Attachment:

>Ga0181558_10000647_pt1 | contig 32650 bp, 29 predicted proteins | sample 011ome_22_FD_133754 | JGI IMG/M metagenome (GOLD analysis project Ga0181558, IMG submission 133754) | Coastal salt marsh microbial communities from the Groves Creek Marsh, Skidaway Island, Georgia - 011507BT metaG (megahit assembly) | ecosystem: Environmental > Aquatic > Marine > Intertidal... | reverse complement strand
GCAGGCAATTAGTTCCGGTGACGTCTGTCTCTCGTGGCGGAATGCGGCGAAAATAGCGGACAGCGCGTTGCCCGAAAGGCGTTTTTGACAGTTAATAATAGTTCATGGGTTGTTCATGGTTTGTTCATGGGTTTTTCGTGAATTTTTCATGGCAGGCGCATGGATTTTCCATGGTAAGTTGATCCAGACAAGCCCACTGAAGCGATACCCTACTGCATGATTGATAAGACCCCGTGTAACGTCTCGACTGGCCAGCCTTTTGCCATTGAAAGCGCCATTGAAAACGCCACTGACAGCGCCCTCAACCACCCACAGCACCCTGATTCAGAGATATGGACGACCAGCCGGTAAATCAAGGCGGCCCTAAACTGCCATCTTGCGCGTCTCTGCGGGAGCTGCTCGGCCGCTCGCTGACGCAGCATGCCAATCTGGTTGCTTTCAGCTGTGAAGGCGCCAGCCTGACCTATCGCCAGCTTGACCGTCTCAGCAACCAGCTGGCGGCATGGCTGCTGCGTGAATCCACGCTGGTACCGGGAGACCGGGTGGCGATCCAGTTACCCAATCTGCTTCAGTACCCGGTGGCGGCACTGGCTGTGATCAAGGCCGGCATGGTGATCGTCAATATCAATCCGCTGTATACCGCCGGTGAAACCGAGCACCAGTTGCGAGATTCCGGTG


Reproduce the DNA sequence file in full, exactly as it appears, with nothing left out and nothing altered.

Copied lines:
>Ga0181558_10000647_pt1 | contig 32650 bp, 29 predicted proteins | sample 011ome_22_FD_133754 | JGI IMG/M metagenome (GOLD analysis project Ga0181558, IMG submission 133754) | Coastal salt marsh microbial communities from the Groves Creek Marsh, Skidaway Island, Georgia - 011507BT metaG (megahit assembly) | ecosystem: Environmental > Aquatic > Marine > Intertidal... | reverse complement strand
GCAGGCAATTAGTTCCGGTGACGTCTGTCTCTCGTGGCGGAATGCGGCGAAAATAGCGGACAGCGCGTTGCCCGAAAGGCGTTTTTGACAGTTAATAATAGTTCATGGGTTGTTCATGGTTTGTTCATGGGTTTTTCGTGAATTTTTCATGGCAGGCGCATGGATTTTCCATGGTAAGTTGATCCAGACAAGCCCACTGAAGCGATACCCTACTGCATGATTGATAAGACCCCGTGTAACGTCTCGACTGGCCAGCCTTTTGCCATTGAAAGCGCCATTGAAAACGCCACTGACAGCGCCCTCAACCACCCACAGCACCCTGATTCAGAGATATGGACGACCAGCCGGTAAATCAAGGCGGCCCTAAACTGCCATCTTGCGCGTCTCTGCGGGAGCTGCTCGGCCGCTCGCTGACGCAGCATGCCAATCTGGTTGCTTTCAGCTGTGAAGGCGCCAGCCTGACCTATCGCCAGCTTGACCGTCTCAGCAACCAGCTGGCGGCATGGCTGCTGCGTGAATCCACGCTGGTACCGGGAGACCGGGTGGCGATCCAGTTACCCAATCTGCTTCAGTACCCGGTGGCGGCACTGGCTGTGATCAAGGCCGGCATGGTGATCGTCAATATCAATCCGCTGTATACCGCCGGTGAAACCGAGCACCAGTTGCGAGATTCCGGTG